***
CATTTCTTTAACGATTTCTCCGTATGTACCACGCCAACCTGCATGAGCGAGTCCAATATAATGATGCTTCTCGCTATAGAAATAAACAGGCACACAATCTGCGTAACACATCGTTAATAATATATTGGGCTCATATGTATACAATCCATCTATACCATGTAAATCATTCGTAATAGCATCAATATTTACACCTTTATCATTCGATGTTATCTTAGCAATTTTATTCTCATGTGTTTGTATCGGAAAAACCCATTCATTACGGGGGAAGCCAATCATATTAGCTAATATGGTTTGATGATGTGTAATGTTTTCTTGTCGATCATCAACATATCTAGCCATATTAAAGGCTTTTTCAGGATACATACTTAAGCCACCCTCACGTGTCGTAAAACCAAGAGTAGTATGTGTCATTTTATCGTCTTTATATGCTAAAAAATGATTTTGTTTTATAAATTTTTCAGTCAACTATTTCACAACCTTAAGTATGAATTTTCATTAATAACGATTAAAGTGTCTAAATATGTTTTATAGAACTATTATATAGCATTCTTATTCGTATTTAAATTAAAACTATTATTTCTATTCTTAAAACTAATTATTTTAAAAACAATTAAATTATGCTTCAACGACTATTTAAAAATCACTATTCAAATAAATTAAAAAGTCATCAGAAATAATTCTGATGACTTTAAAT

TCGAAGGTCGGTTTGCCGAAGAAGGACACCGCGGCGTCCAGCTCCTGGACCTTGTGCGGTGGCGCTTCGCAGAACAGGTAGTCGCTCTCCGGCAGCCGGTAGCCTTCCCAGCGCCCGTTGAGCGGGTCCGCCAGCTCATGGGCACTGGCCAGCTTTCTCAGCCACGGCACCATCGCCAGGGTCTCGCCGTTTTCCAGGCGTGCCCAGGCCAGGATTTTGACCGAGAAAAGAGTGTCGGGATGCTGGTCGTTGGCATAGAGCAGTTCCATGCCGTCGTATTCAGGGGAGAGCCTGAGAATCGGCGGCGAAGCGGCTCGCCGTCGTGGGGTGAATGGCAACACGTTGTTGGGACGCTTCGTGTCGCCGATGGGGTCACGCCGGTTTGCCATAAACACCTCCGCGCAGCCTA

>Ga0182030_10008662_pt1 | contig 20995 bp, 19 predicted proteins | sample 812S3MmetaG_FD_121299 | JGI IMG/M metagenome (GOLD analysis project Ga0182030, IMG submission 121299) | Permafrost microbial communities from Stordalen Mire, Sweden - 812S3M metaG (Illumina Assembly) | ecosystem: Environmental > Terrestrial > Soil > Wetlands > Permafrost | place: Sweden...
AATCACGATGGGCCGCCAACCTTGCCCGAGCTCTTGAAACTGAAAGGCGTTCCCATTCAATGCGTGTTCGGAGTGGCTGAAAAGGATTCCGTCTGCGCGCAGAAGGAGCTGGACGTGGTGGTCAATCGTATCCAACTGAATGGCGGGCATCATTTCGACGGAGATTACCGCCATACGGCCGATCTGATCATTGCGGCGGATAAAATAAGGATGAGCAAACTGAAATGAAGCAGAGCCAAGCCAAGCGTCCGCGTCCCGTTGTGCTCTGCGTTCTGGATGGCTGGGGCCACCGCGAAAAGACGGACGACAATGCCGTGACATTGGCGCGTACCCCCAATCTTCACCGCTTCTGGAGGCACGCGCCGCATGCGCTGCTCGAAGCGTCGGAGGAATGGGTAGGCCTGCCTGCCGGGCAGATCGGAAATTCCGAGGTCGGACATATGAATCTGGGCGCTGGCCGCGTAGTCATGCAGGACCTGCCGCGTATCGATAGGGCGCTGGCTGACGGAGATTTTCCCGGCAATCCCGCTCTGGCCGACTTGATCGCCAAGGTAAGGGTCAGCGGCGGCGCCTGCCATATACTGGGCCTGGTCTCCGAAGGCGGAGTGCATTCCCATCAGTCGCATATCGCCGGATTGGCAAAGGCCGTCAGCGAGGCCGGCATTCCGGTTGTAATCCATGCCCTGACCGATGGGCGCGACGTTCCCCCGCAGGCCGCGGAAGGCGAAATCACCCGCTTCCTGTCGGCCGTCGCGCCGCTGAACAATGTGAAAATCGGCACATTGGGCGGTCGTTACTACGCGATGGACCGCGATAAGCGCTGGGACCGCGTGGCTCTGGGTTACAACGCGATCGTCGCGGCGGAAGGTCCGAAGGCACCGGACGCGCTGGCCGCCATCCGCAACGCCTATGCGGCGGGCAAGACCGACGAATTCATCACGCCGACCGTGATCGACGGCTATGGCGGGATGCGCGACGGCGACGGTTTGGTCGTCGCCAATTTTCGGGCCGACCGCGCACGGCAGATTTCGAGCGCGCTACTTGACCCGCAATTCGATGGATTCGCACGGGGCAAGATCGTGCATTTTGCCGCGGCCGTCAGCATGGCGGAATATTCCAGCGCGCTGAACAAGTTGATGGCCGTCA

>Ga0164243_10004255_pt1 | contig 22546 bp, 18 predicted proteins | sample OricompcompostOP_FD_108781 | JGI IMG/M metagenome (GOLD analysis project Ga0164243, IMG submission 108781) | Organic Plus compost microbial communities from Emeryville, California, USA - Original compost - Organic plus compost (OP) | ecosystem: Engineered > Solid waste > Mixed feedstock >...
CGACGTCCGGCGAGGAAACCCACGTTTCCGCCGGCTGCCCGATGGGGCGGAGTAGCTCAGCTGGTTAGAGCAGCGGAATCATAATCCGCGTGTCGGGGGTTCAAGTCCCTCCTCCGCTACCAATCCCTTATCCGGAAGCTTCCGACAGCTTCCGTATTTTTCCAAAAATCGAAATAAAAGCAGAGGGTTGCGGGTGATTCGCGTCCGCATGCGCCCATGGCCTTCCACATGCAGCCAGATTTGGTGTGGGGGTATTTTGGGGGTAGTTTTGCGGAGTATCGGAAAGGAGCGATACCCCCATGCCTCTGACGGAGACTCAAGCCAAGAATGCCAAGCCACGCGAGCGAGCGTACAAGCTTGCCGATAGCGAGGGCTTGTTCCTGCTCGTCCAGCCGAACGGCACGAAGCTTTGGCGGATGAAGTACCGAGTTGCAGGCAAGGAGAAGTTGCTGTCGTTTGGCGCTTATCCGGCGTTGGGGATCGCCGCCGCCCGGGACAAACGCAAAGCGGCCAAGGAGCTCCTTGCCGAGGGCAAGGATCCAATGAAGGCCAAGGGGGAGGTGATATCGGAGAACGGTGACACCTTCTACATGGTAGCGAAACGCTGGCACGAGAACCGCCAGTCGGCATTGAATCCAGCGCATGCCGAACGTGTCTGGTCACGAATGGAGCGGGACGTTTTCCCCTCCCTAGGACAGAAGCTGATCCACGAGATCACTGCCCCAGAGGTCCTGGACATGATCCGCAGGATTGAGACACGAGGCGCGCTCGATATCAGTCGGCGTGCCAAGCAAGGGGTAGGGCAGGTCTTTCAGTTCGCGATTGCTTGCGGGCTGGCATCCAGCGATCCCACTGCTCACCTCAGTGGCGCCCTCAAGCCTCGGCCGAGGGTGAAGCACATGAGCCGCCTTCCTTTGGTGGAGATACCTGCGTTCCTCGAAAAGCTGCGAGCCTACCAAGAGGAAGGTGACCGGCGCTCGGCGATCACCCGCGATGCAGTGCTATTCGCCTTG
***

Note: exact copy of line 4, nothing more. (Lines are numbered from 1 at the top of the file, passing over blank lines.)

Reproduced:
AATCACGATGGGCCGCCAACCTTGCCCGAGCTCTTGAAACTGAAAGGCGTTCCCATTCAATGCGTGTTCGGAGTGGCTGAAAAGGATTCCGTCTGCGCGCAGAAGGAGCTGGACGTGGTGGTCAATCGTATCCAACTGAATGGCGGGCATCATTTCGACGGAGATTACCGCCATACGGCCGATCTGATCATTGCGGCGGATAAAATAAGGATGAGCAAACTGAAATGAAGCAGAGCCAAGCCAAGCGTCCGCGTCCCGTTGTGCTCTGCGTTCTGGATGGCTGGGGCCACCGCGAAAAGACGGACGACAATGCCGTGACATTGGCGCGTACCCCCAATCTTCACCGCTTCTGGAGGCACGCGCCGCATGCGCTGCTCGAAGCGTCGGAGGAATGGGTAGGCCTGCCTGCCGGGCAGATCGGAAATTCCGAGGTCGGACATATGAATCTGGGCGCTGGCCGCGTAGTCATGCAGGACCTGCCGCGTATCGATAGGGCGCTGGCTGACGGAGATTTTCCCGGCAATCCCGCTCTGGCCGACTTGATCGCCAAGGTAAGGGTCAGCGGCGGCGCCTGCCATATACTGGGCCTGGTCTCCGAAGGCGGAGTGCATTCCCATCAGTCGCATATCGCCGGATTGGCAAAGGCCGTCAGCGAGGCCGGCATTCCGGTTGTAATCCATGCCCTGACCGATGGGCGCGACGTTCCCCCGCAGGCCGCGGAAGGCGAAATCACCCGCTTCCTGTCGGCCGTCGCGCCGCTGAACAATGTGAAAATCGGCACATTGGGCGGTCGTTACTACGCGATGGACCGCGATAAGCGCTGGGACCGCGTGGCTCTGGGTTACAACGCGATCGTCGCGGCGGAAGGTCCGAAGGCACCGGACGCGCTGGCCGCCATCCGCAACGCCTATGCGGCGGGCAAGACCGACGAATTCATCACGCCGACCGTGATCGACGGCTATGGCGGGATGCGCGACGGCGACGGTTTGGTCGTCGCCAATTTTCGGGCCGACCGCGCACGGCAGATTTCGAGCGCGCTACTTGACCCGCAATTCGATGGATTCGCACGGGGCAAGATCGTGCATTTTGCCGCGGCCGTCAGCATGGCGGAATATTCCAGCGCGCTGAACAAGTTGATGGCCGTCA